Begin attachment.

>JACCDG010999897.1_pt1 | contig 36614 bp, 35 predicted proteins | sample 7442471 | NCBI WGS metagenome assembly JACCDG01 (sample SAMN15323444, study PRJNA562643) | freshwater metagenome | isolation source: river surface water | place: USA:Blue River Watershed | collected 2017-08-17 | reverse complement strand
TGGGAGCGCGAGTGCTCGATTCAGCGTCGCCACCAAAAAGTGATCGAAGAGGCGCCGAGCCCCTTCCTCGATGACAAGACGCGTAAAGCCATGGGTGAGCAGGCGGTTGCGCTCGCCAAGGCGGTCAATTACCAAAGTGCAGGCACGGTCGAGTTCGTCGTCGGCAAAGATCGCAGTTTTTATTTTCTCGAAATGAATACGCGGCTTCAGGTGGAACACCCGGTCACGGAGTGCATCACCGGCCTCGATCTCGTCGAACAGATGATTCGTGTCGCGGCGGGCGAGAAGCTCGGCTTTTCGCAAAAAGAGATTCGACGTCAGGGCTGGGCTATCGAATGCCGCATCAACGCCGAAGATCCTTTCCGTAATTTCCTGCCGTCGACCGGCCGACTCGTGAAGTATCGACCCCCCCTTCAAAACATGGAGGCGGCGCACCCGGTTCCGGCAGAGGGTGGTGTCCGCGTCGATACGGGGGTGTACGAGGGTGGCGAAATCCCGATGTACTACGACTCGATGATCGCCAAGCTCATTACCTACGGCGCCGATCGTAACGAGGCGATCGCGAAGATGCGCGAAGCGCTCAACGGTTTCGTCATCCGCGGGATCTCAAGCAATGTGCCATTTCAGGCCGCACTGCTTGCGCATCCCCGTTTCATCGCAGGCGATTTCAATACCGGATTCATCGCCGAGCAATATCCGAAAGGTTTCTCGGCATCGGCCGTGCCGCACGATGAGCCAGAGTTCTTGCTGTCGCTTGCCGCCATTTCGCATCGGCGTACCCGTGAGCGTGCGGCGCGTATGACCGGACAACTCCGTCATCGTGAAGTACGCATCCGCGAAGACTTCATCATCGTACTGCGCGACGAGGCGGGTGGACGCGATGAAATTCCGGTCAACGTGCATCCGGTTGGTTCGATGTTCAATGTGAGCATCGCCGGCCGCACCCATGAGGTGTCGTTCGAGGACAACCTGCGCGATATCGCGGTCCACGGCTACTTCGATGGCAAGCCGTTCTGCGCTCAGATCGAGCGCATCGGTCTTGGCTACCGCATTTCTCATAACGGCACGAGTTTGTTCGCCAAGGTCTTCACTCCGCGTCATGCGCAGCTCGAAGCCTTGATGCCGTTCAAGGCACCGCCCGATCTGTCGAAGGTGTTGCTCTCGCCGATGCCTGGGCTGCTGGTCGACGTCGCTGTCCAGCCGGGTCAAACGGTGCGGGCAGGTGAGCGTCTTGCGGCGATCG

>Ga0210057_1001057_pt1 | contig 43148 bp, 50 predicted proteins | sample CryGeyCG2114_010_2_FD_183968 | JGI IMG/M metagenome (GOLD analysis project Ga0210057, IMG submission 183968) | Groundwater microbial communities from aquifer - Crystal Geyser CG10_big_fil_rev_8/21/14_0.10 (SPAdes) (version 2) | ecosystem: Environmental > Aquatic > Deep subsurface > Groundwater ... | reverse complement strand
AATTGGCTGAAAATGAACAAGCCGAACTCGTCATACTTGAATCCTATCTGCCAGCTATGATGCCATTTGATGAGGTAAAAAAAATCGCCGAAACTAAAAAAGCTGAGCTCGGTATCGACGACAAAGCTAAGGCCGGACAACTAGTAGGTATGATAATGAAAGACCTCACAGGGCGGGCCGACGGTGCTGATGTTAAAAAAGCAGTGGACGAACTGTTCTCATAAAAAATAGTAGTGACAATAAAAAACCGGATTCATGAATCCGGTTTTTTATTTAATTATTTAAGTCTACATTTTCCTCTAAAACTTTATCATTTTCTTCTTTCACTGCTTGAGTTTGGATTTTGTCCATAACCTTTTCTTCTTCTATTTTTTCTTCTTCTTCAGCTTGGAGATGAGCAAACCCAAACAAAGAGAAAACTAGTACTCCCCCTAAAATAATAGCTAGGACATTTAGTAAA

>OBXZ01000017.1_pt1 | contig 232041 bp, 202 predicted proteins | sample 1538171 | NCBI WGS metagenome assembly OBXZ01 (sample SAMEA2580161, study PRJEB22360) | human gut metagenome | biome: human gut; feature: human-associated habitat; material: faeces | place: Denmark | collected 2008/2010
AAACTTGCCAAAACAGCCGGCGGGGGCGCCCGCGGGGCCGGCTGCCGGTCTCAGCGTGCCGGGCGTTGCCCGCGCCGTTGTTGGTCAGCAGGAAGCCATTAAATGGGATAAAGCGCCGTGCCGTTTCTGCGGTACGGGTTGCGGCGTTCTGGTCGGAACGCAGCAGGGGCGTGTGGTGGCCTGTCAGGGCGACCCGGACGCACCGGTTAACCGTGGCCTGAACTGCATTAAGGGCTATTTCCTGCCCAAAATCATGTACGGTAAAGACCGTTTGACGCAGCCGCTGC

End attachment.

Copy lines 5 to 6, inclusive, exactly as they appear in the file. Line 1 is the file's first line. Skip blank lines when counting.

>OBXZ01000017.1_pt1 | contig 232041 bp, 202 predicted proteins | sample 1538171 | NCBI WGS metagenome assembly OBXZ01 (sample SAMEA2580161, study PRJEB22360) | human gut metagenome | biome: human gut; feature: human-associated habitat; material: faeces | place: Denmark | collected 2008/2010
AAACTTGCCAAAACAGCCGGCGGGGGCGCCCGCGGGGCCGGCTGCCGGTCTCAGCGTGCCGGGCGTTGCCCGCGCCGTTGTTGGTCAGCAGGAAGCCATTAAATGGGATAAAGCGCCGTGCCGTTTCTGCGGTACGGGTTGCGGCGTTCTGGTCGGAACGCAGCAGGGGCGTGTGGTGGCCTGTCAGGGCGACCCGGACGCACCGGTTAACCGTGGCCTGAACTGCATTAAGGGCTATTTCCTGCCCAAAATCATGTACGGTAAAGACCGTTTGACGCAGCCGCTGC